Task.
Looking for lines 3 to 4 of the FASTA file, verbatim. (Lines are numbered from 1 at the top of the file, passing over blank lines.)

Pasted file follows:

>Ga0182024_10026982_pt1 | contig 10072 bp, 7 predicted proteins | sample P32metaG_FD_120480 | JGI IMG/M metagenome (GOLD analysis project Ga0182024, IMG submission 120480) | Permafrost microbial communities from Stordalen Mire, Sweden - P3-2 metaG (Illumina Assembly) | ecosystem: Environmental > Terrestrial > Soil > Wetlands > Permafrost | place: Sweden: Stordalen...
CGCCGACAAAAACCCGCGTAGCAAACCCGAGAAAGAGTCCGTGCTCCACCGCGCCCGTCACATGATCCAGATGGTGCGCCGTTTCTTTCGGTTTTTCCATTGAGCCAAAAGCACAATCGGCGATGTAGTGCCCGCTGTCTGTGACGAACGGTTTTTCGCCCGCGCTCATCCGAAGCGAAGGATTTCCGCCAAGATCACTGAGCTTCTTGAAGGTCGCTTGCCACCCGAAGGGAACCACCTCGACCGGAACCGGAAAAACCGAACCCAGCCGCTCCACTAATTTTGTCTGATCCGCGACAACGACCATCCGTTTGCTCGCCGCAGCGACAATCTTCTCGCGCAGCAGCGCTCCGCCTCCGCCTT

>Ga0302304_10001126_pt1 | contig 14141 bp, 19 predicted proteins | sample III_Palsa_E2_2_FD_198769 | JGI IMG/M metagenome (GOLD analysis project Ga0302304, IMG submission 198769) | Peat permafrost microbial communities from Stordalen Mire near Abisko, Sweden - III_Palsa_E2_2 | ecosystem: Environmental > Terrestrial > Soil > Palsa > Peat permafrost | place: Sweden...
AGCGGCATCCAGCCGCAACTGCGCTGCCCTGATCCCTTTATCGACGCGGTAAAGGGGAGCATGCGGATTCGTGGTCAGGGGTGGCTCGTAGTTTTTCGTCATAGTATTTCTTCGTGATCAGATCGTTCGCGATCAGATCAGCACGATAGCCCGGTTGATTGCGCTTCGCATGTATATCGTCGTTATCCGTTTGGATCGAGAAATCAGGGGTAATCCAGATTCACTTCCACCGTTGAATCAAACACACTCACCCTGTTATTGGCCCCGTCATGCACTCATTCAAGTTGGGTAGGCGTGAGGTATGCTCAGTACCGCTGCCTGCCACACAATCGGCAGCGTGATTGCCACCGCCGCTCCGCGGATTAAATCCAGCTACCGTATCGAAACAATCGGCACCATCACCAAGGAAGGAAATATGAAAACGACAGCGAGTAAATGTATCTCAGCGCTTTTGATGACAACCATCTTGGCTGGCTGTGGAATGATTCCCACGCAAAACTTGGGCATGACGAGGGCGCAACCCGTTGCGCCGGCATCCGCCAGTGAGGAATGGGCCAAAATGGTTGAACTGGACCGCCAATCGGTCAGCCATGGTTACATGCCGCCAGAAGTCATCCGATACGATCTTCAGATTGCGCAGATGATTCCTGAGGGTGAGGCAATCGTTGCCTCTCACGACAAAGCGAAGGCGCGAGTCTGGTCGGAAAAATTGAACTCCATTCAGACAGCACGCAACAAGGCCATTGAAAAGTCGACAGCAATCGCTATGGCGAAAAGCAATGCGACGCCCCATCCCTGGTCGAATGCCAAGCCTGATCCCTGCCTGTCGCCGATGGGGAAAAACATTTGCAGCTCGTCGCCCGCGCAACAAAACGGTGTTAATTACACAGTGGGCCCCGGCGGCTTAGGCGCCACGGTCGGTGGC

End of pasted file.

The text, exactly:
>Ga0302304_10001126_pt1 | contig 14141 bp, 19 predicted proteins | sample III_Palsa_E2_2_FD_198769 | JGI IMG/M metagenome (GOLD analysis project Ga0302304, IMG submission 198769) | Peat permafrost microbial communities from Stordalen Mire near Abisko, Sweden - III_Palsa_E2_2 | ecosystem: Environmental > Terrestrial > Soil > Palsa > Peat permafrost | place: Sweden...
AGCGGCATCCAGCCGCAACTGCGCTGCCCTGATCCCTTTATCGACGCGGTAAAGGGGAGCATGCGGATTCGTGGTCAGGGGTGGCTCGTAGTTTTTCGTCATAGTATTTCTTCGTGATCAGATCGTTCGCGATCAGATCAGCACGATAGCCCGGTTGATTGCGCTTCGCATGTATATCGTCGTTATCCGTTTGGATCGAGAAATCAGGGGTAATCCAGATTCACTTCCACCGTTGAATCAAACACACTCACCCTGTTATTGGCCCCGTCATGCACTCATTCAAGTTGGGTAGGCGTGAGGTATGCTCAGTACCGCTGCCTGCCACACAATCGGCAGCGTGATTGCCACCGCCGCTCCGCGGATTAAATCCAGCTACCGTATCGAAACAATCGGCACCATCACCAAGGAAGGAAATATGAAAACGACAGCGAGTAAATGTATCTCAGCGCTTTTGATGACAACCATCTTGGCTGGCTGTGGAATGATTCCCACGCAAAACTTGGGCATGACGAGGGCGCAACCCGTTGCGCCGGCATCCGCCAGTGAGGAATGGGCCAAAATGGTTGAACTGGACCGCCAATCGGTCAGCCATGGTTACATGCCGCCAGAAGTCATCCGATACGATCTTCAGATTGCGCAGATGATTCCTGAGGGTGAGGCAATCGTTGCCTCTCACGACAAAGCGAAGGCGCGAGTCTGGTCGGAAAAATTGAACTCCATTCAGACAGCACGCAACAAGGCCATTGAAAAGTCGACAGCAATCGCTATGGCGAAAAGCAATGCGACGCCCCATCCCTGGTCGAATGCCAAGCCTGATCCCTGCCTGTCGCCGATGGGGAAAAACATTTGCAGCTCGTCGCCCGCGCAACAAAACGGTGTTAATTACACAGTGGGCCCCGGCGGCTTAGGCGCCACGGTCGGTGGC